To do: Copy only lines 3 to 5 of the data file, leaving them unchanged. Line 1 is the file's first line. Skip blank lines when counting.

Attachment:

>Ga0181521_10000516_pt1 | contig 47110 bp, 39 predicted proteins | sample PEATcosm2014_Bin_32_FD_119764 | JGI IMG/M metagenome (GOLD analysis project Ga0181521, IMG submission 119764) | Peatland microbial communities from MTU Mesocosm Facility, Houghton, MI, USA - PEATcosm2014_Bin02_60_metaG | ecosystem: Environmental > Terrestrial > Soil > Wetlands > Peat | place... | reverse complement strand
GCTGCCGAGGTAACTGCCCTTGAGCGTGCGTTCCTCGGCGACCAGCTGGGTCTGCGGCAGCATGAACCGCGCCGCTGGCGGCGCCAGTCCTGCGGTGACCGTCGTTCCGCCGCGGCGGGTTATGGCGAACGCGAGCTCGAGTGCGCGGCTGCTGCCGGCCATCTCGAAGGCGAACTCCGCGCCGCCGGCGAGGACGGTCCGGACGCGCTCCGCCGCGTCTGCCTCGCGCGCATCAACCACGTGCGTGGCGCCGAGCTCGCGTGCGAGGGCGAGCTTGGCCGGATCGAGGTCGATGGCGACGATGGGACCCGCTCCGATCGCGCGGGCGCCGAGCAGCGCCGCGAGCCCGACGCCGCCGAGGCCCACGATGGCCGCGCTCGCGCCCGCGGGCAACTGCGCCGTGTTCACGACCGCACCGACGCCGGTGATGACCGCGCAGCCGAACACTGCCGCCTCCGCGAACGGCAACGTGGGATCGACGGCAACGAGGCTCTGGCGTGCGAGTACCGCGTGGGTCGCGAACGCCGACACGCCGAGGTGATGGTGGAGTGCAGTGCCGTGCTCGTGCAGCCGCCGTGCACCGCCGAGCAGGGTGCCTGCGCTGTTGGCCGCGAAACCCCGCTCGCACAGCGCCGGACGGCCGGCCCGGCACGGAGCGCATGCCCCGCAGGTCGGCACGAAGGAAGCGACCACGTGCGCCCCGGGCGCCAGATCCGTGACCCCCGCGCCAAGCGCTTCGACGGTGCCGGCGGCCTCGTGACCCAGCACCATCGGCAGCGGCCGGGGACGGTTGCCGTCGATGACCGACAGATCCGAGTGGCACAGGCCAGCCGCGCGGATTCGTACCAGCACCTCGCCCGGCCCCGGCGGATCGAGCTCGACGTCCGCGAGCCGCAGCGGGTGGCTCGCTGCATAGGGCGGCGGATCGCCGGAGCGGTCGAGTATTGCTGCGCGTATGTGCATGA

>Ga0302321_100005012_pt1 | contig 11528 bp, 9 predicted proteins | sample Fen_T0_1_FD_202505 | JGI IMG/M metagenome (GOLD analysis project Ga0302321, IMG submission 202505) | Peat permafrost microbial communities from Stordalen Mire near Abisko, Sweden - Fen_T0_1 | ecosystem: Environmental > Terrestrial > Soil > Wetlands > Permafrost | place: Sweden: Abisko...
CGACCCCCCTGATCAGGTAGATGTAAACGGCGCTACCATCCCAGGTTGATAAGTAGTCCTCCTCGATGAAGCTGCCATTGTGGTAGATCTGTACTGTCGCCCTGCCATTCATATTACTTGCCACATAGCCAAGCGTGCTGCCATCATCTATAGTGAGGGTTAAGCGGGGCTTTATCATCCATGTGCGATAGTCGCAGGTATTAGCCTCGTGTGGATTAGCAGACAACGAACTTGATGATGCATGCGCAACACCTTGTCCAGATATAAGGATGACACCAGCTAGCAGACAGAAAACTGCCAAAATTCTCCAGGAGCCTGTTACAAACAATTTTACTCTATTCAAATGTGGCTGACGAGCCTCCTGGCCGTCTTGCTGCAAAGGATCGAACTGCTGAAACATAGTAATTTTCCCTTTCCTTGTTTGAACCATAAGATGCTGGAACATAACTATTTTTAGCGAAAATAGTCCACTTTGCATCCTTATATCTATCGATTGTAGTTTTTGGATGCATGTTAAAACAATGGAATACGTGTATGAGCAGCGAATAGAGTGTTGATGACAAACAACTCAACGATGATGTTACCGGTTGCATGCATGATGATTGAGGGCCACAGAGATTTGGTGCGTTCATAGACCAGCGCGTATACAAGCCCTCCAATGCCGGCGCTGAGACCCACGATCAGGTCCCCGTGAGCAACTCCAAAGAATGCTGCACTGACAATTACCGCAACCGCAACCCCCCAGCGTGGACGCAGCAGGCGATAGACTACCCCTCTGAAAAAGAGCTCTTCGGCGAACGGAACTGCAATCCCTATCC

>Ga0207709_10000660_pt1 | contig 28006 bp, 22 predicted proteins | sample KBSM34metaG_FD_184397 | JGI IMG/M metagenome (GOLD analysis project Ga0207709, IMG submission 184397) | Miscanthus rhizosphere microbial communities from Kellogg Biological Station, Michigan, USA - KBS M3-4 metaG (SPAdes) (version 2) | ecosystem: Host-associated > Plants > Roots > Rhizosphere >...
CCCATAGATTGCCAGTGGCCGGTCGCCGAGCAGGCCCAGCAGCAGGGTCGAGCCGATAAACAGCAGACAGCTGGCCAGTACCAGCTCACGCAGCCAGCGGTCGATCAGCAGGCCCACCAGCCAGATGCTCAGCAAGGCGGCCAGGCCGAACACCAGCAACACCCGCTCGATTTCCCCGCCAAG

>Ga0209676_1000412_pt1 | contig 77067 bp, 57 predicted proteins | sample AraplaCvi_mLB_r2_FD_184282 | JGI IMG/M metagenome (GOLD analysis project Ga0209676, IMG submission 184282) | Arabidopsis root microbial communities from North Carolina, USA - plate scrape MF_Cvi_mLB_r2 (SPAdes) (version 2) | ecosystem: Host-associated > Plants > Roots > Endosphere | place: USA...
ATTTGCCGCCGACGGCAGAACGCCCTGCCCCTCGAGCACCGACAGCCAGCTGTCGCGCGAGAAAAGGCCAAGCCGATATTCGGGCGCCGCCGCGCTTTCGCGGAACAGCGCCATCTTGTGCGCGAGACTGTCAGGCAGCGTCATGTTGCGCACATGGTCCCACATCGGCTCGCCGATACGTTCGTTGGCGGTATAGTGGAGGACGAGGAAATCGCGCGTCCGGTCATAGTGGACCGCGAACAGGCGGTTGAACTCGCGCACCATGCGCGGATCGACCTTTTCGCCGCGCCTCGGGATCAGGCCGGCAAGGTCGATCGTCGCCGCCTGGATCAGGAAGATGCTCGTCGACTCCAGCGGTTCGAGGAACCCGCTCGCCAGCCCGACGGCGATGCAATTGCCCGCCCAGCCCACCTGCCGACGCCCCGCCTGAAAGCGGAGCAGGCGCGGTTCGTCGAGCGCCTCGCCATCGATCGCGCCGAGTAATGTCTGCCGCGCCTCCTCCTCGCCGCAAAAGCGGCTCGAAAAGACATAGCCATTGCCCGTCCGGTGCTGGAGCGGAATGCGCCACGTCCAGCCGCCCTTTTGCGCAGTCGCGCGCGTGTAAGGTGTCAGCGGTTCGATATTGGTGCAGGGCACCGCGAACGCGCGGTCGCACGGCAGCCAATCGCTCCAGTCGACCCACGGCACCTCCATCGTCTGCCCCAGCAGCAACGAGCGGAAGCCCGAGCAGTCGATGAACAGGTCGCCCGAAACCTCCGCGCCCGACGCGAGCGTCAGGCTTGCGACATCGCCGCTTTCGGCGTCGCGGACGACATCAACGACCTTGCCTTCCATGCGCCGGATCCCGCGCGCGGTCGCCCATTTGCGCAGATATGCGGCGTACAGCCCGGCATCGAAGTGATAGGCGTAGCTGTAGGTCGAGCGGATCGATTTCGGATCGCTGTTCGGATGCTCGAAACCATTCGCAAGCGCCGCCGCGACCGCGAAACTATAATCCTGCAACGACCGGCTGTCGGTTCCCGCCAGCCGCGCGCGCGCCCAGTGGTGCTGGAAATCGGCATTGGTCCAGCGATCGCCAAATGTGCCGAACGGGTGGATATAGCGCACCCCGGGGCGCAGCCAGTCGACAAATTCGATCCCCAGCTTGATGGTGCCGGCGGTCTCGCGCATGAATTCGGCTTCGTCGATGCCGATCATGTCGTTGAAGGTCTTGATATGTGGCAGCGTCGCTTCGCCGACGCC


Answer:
>Ga0302321_100005012_pt1 | contig 11528 bp, 9 predicted proteins | sample Fen_T0_1_FD_202505 | JGI IMG/M metagenome (GOLD analysis project Ga0302321, IMG submission 202505) | Peat permafrost microbial communities from Stordalen Mire near Abisko, Sweden - Fen_T0_1 | ecosystem: Environmental > Terrestrial > Soil > Wetlands > Permafrost | place: Sweden: Abisko...
CGACCCCCCTGATCAGGTAGATGTAAACGGCGCTACCATCCCAGGTTGATAAGTAGTCCTCCTCGATGAAGCTGCCATTGTGGTAGATCTGTACTGTCGCCCTGCCATTCATATTACTTGCCACATAGCCAAGCGTGCTGCCATCATCTATAGTGAGGGTTAAGCGGGGCTTTATCATCCATGTGCGATAGTCGCAGGTATTAGCCTCGTGTGGATTAGCAGACAACGAACTTGATGATGCATGCGCAACACCTTGTCCAGATATAAGGATGACACCAGCTAGCAGACAGAAAACTGCCAAAATTCTCCAGGAGCCTGTTACAAACAATTTTACTCTATTCAAATGTGGCTGACGAGCCTCCTGGCCGTCTTGCTGCAAAGGATCGAACTGCTGAAACATAGTAATTTTCCCTTTCCTTGTTTGAACCATAAGATGCTGGAACATAACTATTTTTAGCGAAAATAGTCCACTTTGCATCCTTATATCTATCGATTGTAGTTTTTGGATGCATGTTAAAACAATGGAATACGTGTATGAGCAGCGAATAGAGTGTTGATGACAAACAACTCAACGATGATGTTACCGGTTGCATGCATGATGATTGAGGGCCACAGAGATTTGGTGCGTTCATAGACCAGCGCGTATACAAGCCCTCCAATGCCGGCGCTGAGACCCACGATCAGGTCCCCGTGAGCAACTCCAAAGAATGCTGCACTGACAATTACCGCAACCGCAACCCCCCAGCGTGGACGCAGCAGGCGATAGACTACCCCTCTGAAAAAGAGCTCTTCGGCGAACGGAACTGCAATCCCTATCC

>Ga0207709_10000660_pt1 | contig 28006 bp, 22 predicted proteins | sample KBSM34metaG_FD_184397 | JGI IMG/M metagenome (GOLD analysis project Ga0207709, IMG submission 184397) | Miscanthus rhizosphere microbial communities from Kellogg Biological Station, Michigan, USA - KBS M3-4 metaG (SPAdes) (version 2) | ecosystem: Host-associated > Plants > Roots > Rhizosphere >...